Thursday, September 22, 2016

Handmade History: Quilting

by Kate McCreight, guest blogger
www.knitsinclass.com

Continuing my obsession with all things sewing, quilting seems like a natural follow-up from my last Handmade History post about fabric. The practice of quilting fabrics for warmth in clothing and bed coverings dates back thousands of years and is practiced the world over. However, for our purposes, I'll just be looking at history of American quilting, and specifically quilts that were made and used in Minnesota.

Blazing sun pattern (sunburst variation), detail of patchwork quilt, c. 1850, Winona, MN. From the collections of the Minnesota Historical Society, 65.194.4
Basically, a quilt is three layers: a quilt top, middle layer of batting, and a quilt bottom. There are three basic types of quilting styles, with numerous variations and combinations of the styles. Whole  cloth quilts are made from whole pieces of fabric (not pieced), with intricate patterns of stitching holding the layers together. A patchwork quilt is just as it sounds, with geometric pieces of fabric cut and sewn together into a variety of patterns, both simple and elaborate. Applique quilts are sometimes described as "best" or "show" quilts. Fabric appliqués are applied to the whole cloth, sometimes using elaborate stitching.
Wool felt appliqué pattern, River Bird

Quilts were (and are) made for a variety of uses, the most primary reason for the early settlers and pioneers were as objects for keeping warm. For early westward traveling settlers, quilts made in newly settled parts of the United States were largely utilitarian, made from usable scraps of older blankets and clothing. The quilts were typically patchwork in nature.

Quilting was not always a solitary affair, and quilting bees provided not only a chance to work on a large and sometimes complex design together, but also a chance for women to socialize. Quilting bees typically took place during daylight hours, and were often outdoors to get the best possible lighting for making small decorative stitches.
Women quilting together, 1895. From the collections of the Minnesota Historical Society, negative #46770.

By the 1840s, as technology and transportation of goods advanced, fabrics became more widely available, and decorative quilting grew in popularity. Victorian ladies were schooled in various needlework arts, including quilting, and the richness of the pieces they created were evidence of a skilled lady of leisure. Alongside other forms of needlework, quilts were placed into competitions at state and county fairs.
Crazy quilt; velvet, taffeta, and satin; c. 1885; made by Anna Teachout and Orena Teachout, dressmakers, and possibly Cordelia Teachout, in Owatonna, Farmington, and St Paul, MN. This quilt won a ribbon at the 1885 Minnesota State Fair. From the collections of the Minnesota Historical Society, 7410.1

Quilts were made not only for their basic purpose of a warm bed covering, but also as the intention of being family heirlooms and commemorating events.
Commemorative Quilt, Spirit of St. Louis, c 1927-1939. This quilt was made in the colors of the French flag to commemorate Charles Lindbergh's1927 solo Atlantic flight. From the collections of the Minnesota Historical Society, 2010.21.1

Quilt kits becomes available at the turn of the 20th century. All the fabric arrived cut, with stitching marks in place to guide the quilting and placement of appliqués.
Pineapple design quilt kit, c 1930-1936, Morningside, MN. Pre-cut pattern pieces, binding, and instructions. From the collections of the Minnesota Historical Society, 1999.60.1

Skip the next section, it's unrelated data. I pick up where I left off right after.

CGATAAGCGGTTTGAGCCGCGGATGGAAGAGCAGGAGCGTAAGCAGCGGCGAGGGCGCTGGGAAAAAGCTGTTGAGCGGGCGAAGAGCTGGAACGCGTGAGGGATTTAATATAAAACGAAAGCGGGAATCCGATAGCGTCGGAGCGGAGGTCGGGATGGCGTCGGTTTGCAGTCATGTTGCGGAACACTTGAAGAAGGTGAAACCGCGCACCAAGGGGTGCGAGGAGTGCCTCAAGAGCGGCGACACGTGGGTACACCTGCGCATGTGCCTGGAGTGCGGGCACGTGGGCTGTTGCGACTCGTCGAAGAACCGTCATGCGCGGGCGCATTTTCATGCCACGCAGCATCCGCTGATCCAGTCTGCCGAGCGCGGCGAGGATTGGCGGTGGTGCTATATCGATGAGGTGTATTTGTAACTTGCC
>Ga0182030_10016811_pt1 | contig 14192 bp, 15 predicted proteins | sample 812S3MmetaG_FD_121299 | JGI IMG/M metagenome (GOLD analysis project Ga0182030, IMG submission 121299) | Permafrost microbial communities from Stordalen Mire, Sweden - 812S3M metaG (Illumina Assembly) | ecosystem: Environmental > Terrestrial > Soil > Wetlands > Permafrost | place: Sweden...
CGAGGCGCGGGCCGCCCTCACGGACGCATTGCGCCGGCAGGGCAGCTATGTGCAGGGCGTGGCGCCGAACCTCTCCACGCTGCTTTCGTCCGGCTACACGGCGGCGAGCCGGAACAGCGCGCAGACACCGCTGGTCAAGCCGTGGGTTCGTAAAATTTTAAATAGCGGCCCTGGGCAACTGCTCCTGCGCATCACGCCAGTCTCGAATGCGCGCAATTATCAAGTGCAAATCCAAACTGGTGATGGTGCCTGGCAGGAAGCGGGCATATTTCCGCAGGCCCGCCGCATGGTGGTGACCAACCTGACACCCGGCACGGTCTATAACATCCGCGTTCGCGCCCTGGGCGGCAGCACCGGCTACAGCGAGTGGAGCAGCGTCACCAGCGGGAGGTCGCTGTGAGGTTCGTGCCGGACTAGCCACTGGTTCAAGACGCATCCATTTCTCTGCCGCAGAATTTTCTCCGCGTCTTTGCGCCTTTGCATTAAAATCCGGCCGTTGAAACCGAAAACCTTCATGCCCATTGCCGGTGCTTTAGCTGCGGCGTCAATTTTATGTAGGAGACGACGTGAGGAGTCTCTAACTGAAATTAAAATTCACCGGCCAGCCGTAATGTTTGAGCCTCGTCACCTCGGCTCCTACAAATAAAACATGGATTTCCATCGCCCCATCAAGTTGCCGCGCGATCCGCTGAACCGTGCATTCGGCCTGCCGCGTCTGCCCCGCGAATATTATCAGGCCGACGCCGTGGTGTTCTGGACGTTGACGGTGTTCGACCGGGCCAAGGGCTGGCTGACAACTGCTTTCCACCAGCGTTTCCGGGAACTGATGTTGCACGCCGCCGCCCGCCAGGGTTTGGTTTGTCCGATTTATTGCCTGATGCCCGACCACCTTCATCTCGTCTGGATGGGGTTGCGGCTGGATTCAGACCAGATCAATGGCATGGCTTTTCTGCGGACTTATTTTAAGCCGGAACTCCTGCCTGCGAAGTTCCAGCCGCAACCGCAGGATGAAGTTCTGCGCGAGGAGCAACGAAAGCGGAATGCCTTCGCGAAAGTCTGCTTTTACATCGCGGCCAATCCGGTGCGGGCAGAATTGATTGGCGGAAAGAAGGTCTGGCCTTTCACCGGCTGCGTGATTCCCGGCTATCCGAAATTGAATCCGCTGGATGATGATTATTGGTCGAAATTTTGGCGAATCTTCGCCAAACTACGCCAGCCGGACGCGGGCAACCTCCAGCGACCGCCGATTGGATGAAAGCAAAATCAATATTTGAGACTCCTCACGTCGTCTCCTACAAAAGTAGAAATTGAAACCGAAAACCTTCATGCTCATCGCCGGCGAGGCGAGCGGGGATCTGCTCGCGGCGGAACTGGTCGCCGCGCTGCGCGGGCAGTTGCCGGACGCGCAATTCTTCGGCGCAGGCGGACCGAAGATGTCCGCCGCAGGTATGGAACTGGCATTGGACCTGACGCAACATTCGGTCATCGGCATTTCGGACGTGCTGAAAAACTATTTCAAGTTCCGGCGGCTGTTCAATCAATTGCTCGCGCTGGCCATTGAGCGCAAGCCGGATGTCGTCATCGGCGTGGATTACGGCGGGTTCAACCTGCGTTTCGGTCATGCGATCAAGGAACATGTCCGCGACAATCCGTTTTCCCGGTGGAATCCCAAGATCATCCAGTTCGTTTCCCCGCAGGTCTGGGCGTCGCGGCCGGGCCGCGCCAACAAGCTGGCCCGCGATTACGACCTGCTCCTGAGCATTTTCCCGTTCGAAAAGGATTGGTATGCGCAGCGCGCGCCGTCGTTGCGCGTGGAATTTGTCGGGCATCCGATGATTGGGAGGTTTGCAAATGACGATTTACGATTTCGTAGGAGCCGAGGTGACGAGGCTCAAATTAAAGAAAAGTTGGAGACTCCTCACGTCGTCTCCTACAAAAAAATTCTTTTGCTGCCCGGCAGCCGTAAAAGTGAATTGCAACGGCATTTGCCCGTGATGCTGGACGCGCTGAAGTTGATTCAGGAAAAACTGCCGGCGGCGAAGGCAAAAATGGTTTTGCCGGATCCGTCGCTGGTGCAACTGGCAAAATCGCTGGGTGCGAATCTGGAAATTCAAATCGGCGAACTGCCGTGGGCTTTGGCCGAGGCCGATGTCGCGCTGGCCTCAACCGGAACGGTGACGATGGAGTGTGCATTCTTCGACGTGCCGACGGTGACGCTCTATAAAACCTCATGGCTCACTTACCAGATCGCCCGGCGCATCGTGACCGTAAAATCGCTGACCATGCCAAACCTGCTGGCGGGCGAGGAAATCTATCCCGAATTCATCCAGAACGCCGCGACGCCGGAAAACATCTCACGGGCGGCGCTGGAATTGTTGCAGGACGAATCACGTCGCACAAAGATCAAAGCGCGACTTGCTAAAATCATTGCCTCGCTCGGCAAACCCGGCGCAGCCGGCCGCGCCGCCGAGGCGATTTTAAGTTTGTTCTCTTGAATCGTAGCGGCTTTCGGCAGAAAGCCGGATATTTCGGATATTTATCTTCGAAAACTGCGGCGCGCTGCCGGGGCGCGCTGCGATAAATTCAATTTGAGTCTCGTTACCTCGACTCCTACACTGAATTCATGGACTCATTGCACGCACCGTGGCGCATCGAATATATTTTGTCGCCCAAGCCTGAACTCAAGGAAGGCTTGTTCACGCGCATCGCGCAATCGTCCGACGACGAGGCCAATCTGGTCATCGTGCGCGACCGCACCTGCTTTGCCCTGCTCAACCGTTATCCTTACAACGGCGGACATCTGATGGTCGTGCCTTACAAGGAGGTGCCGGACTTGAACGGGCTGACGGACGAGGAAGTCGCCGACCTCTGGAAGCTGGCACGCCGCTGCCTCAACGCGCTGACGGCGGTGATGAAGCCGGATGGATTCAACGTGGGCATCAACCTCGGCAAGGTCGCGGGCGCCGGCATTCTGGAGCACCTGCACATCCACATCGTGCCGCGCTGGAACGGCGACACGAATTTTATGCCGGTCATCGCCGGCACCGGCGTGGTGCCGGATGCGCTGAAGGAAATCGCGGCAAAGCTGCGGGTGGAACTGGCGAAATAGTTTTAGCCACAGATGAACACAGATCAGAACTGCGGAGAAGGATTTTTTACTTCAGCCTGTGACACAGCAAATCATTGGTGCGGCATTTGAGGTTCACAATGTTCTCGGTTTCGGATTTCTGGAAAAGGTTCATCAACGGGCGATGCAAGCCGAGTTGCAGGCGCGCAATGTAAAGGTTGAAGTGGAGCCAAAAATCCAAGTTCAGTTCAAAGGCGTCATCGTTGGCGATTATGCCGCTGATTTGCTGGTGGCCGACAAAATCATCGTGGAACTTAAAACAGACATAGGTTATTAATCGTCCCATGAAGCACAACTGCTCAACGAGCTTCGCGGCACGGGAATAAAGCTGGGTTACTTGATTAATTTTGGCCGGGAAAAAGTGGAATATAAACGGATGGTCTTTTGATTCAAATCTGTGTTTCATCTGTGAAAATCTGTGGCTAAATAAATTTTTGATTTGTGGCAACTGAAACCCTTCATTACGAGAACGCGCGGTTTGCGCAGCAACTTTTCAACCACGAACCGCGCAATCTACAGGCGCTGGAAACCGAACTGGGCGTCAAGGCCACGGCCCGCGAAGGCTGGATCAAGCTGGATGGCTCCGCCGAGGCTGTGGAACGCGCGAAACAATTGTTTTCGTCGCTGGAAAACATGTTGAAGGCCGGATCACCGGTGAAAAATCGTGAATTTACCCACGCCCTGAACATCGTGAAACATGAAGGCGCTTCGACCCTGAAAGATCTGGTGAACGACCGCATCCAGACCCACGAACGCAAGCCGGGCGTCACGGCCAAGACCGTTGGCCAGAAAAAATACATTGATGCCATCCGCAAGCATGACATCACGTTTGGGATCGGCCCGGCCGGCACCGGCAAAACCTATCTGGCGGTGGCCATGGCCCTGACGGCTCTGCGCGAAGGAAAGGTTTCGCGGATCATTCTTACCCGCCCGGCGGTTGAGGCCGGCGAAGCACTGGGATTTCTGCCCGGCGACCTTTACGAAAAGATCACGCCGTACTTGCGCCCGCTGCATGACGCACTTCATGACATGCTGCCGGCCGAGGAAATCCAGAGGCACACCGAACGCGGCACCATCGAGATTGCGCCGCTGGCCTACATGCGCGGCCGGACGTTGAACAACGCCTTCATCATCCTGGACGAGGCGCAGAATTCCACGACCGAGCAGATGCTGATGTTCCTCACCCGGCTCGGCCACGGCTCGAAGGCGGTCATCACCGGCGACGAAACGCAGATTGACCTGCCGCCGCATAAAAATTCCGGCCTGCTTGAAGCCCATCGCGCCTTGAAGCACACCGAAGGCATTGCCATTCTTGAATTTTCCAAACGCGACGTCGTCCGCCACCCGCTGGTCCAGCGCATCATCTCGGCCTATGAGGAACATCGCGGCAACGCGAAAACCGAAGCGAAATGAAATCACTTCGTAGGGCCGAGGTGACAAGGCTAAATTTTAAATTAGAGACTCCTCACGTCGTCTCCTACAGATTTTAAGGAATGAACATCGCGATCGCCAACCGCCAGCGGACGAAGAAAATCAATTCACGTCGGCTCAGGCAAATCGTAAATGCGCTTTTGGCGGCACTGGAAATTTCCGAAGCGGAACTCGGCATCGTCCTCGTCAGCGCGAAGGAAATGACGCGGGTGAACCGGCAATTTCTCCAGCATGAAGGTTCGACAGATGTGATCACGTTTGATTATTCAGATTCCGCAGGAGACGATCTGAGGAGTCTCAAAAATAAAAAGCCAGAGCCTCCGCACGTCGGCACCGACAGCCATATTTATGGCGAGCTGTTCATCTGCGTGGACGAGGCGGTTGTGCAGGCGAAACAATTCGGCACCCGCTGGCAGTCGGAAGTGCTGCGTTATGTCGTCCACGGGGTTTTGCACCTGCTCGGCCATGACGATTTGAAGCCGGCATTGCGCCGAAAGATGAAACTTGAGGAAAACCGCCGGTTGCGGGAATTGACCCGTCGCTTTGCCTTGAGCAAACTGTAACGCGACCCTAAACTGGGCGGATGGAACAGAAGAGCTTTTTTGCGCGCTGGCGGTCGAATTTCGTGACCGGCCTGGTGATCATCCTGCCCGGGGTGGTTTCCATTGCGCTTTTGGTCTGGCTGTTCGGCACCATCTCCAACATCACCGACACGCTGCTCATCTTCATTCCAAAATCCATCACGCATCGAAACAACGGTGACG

The resulting kit quilts were derided by critics as making quilt making "as far removed from art as paint by numberings," and these same critics woefully lamented the "hurrying age" that made such "inferior" quilting popular. This was especially true if the kit quilt was placed in a competition alongside a scratch made quilt. (Interestingly, there seemed to be no distinction made by critics between quilts created by hand or on sewing machines.) However, quilting kits were very popular, and provided novice quilters the guidance to create more elaborate appliqués and stitch patterns. Early kit quilts can often be identified by the pattern markings still visible on the fabric, as early kits were not marked with water soluble materials.

Applique kit quilt, c 1920. Author's collection.
Detail of above appliqué kit quilt. The small blue dots mark the quilting lines. Author's collection.

As America fell deeper into the Great Depression, quilting was a practical way to use scraps to make a greater, useful whole. Fabric remnants from clothing, flour sacks, and chicken feed bags were incorporated into patchwork quilt blocks.

By the 1950s, interest in quilting died down. In an age of growth and prosperity, quilting was seen as a painful reminder of the leaner hard times of the Great Depression and sacrifices of World War II. Fortunately, quilting experienced a revival in the 1970s, alongside an increasing interest in handcraft in general.
Many colors crown quilt, Hartford Avenue Quilts

Quilts of the 21st century are not far removed from their 19th century siblings: both beautiful and utilitarian, created by hand or machine, unique expressions of the artist who created them.
Rainbow stripes quilt, Aimee's Homestead


For further reading:
International Quilt Study Center and Museum
Minnesota Historical Society
Textile Center

3 comments:

Cindy said...

As a textile designer, but not a quilter, I enjoyed your history of quilting very much. The research you undertook and the reference you supplied were enlightening.

Sharon Parker said...

This was very interesting! I enjoyed all the historic photos from Minn. Historical Society, as well as the local quilters today with Etsy shops. Very nice!

Kate (KnitsInClass) said...

Thanks, Cindy and Sharon!